Congruent with the high levels of student autonomy were high levels of task ownership. This ownership was evident in the pride they showed when discussing their artefacts with us. For example, when students displayed their work in Mal's Year 8 Science lesson (Pathways HS), they would point at the video presentation, sit up straight in their seats and look proud (but faintly embarrassed), when their video was shown. Teachers also commented on the ownership aspect of student generated digital video. For example, Colin (Year 4 teacher at Southern PS) thought the group ownership aspect was a powerful factor in his rationale for using DV projects: "This is a team thing and they get ownership by seeing it on the screen and they can put it on their CD and take it home to show their parents."
Meaningful student roles and interaction
The complex nature and large scope of the DV projects in the study dictated a group learning structure and students subsequently adopted meaningful roles and interacted in ways that imitated real world tasks. The process of filming peers acting was particularly meaningful for students.
Generally, there were two ways that students divided tasks within their groups: an 'expert system' and a 'role rotation system'. In some cases, students chose the area to which they wished to contribute, for example, script writing, acting or directing the video. For example, the Year 3 class at Southern PS used an 'expert system'. The teachers felt it was vital that students should be empowered to become leaders in the classroom and in the school. Consequently, as students became experts in the various applications and equipment they became a resource for others. The idea was to 'ask three other people before asking the teacher' and the children were supplied with a 'yellow pages' of experts. In other cases, they rotated the roles. For example, in the example discussed above of the Year 10 History projects at Park HS, students all had a turn at doing the different tasks. In some cases, students indicated that they did not like filming or editing, while others indicated that they did not want to 'act' in the video. Workable group arrangements seemed to develop through the students' negotiations with each other and authentic teamwork skills were a valued outcome from these projects. Conflicts appeared to be readily resolved, and in many cases, the friendship groups that formed worked extremely well together, as members shared their goals and often worked out of school time to complete their tasks.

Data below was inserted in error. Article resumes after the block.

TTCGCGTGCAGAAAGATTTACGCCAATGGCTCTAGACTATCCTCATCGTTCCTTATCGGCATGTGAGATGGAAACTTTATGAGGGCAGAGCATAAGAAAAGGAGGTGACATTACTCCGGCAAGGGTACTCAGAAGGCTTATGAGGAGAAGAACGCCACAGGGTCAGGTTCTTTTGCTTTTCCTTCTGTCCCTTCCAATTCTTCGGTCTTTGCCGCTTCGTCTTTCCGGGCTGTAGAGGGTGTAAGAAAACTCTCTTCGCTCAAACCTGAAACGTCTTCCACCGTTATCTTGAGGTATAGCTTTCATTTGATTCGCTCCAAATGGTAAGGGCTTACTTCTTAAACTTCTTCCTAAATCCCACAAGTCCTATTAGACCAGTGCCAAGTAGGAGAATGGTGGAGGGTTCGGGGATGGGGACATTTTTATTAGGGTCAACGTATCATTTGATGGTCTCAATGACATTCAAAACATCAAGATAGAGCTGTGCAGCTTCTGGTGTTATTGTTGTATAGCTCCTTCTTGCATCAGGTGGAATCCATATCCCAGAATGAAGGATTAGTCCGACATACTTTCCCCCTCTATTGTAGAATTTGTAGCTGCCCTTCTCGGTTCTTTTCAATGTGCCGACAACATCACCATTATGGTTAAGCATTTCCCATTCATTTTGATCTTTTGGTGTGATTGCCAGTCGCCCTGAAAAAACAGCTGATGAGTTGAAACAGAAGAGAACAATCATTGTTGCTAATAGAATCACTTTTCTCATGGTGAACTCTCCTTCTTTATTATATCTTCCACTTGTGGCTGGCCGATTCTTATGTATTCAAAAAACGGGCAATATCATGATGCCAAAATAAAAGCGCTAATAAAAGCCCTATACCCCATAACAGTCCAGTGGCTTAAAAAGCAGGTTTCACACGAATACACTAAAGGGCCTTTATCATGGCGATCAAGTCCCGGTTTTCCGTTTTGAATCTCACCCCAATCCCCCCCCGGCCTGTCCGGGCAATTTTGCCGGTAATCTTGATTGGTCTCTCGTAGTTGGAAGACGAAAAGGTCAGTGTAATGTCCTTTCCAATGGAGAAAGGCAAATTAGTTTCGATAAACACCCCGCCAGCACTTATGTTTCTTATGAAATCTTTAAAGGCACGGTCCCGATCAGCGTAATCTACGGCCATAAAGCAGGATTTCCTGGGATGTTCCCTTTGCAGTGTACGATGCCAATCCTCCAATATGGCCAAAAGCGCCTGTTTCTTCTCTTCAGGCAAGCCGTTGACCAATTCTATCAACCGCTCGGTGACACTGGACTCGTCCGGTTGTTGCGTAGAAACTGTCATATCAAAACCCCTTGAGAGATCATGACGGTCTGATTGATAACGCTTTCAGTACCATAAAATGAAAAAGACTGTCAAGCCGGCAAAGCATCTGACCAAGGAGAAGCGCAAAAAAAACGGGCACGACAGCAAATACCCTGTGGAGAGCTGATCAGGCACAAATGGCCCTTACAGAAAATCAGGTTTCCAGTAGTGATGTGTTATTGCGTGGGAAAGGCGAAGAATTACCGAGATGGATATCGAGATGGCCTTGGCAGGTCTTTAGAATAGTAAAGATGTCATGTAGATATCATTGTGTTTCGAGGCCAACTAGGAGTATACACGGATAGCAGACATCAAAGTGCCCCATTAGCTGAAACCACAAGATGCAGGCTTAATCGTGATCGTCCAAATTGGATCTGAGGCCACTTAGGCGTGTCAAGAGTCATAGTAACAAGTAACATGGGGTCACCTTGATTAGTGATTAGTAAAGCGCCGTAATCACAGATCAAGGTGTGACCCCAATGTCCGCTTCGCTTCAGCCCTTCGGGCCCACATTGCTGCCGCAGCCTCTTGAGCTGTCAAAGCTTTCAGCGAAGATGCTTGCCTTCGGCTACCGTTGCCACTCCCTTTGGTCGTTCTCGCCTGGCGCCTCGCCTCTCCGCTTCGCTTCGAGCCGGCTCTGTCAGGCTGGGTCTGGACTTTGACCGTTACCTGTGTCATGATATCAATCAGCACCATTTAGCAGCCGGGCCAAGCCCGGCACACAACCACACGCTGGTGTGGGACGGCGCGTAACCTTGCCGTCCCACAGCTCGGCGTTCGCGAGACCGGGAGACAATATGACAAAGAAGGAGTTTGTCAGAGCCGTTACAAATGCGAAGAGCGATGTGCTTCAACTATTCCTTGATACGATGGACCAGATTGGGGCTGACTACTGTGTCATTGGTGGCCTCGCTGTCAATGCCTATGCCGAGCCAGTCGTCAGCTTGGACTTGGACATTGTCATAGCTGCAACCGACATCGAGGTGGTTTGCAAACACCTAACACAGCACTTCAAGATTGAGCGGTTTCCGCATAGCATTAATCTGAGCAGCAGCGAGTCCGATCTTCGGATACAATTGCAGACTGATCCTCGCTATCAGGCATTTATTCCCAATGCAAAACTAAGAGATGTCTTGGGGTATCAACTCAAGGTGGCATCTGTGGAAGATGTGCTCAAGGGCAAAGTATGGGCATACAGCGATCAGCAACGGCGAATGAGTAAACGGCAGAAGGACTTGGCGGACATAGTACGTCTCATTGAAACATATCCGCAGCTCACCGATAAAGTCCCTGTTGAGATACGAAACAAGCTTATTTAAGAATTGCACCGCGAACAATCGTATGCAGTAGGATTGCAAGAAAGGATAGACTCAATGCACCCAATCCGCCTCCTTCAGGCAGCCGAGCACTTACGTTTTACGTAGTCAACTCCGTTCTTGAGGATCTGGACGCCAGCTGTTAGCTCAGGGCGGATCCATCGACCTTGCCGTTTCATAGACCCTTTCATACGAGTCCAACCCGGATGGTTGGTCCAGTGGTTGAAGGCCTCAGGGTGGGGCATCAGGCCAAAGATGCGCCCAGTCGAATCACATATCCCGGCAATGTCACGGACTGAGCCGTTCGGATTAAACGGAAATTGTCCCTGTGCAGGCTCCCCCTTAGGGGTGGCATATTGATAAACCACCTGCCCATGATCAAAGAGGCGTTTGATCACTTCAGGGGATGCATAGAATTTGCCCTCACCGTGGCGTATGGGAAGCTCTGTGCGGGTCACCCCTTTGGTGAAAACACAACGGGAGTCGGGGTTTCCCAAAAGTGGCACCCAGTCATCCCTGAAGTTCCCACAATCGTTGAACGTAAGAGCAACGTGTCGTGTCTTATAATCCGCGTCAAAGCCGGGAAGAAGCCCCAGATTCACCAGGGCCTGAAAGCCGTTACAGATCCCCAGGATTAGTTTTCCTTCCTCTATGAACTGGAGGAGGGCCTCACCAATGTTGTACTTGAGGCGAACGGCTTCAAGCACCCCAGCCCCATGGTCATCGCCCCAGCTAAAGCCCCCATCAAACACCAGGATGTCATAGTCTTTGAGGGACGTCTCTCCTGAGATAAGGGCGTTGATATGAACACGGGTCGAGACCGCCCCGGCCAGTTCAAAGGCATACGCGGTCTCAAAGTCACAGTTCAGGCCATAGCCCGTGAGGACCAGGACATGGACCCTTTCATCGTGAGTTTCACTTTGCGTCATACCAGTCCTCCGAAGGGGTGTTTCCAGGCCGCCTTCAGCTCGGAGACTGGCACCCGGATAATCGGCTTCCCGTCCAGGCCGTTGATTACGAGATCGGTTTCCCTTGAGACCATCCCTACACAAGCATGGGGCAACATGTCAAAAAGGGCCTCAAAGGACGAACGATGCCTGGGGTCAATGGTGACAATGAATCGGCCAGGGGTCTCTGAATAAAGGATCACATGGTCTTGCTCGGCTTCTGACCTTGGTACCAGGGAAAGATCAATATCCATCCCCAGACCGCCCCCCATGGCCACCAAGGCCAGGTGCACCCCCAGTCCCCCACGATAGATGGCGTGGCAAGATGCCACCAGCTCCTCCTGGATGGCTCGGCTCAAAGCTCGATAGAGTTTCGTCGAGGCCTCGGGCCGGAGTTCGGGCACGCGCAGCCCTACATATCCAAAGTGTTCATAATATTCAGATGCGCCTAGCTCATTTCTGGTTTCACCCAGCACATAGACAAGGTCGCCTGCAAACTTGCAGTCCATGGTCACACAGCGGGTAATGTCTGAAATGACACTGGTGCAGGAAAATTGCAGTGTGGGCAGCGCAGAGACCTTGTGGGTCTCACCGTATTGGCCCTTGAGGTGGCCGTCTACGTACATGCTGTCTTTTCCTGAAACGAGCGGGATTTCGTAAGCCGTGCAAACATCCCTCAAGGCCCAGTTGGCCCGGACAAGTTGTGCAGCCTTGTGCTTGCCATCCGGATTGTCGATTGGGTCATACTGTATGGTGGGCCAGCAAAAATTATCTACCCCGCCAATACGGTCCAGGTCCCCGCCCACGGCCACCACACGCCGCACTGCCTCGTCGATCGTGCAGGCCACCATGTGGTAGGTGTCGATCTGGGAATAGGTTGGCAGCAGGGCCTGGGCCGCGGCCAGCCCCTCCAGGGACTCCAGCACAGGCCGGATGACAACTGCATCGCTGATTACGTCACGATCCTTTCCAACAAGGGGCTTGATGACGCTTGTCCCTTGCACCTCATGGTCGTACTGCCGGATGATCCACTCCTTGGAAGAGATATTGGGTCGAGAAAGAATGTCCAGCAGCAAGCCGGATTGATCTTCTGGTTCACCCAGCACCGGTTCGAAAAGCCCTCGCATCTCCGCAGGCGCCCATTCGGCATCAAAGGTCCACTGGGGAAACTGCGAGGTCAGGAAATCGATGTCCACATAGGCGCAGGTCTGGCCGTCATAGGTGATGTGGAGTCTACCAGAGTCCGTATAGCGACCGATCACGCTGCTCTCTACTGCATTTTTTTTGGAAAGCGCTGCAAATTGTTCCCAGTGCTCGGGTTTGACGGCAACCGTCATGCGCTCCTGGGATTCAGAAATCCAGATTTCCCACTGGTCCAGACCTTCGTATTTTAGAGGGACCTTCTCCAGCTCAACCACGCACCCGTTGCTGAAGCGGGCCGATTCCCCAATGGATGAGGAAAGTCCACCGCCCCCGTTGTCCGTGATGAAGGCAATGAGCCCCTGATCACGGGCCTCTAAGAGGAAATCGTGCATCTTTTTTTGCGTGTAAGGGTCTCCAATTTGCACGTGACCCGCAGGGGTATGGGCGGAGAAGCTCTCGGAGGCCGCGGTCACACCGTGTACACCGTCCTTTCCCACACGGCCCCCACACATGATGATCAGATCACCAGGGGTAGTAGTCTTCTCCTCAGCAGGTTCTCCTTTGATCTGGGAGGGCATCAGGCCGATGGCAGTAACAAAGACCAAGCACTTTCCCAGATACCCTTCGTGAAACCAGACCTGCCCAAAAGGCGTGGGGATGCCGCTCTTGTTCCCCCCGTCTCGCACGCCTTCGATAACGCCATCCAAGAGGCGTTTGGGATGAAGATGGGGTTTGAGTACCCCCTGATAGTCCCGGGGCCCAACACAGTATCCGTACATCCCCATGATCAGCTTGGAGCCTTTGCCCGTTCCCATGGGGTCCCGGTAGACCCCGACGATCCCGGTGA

Students also were acutely aware of filming their peers. The researchers observed many filming episodes across the five case studies covering footage of both people and inanimate objects, but students showed particular enthusiasm when filming their peers. They especially enjoyed acting in their own dramas and all students delighted in being characters in their own movie. For example, in their focus group interview, some Year 7 French students (Pathways HS) stated unanimously that their favourite DV production task at school was filming friends acting. Their teacher agreed with this perception and she had noticed many times that her students love to see themselves and their friends on the screen and this contributed to the authentic nature of the tasks.
A project that illustrated the meaningful team roles that developed was the Year 5/6 news group that existed at District PS. This project involved approximately twenty senior primary students (all volunteers) who formed an editorial news team to prepare and publish weekly items for the school community on the school's intranet based newsletter. Video clips were used to capture a variety of events or episodes, including interviews and general commentary. The students used iMovie to edit their videos, including commentary and text additions. They received stimulus ideas from programs they had seen on TV such as the news, movies and more specific aspects such as special effects and digital animation.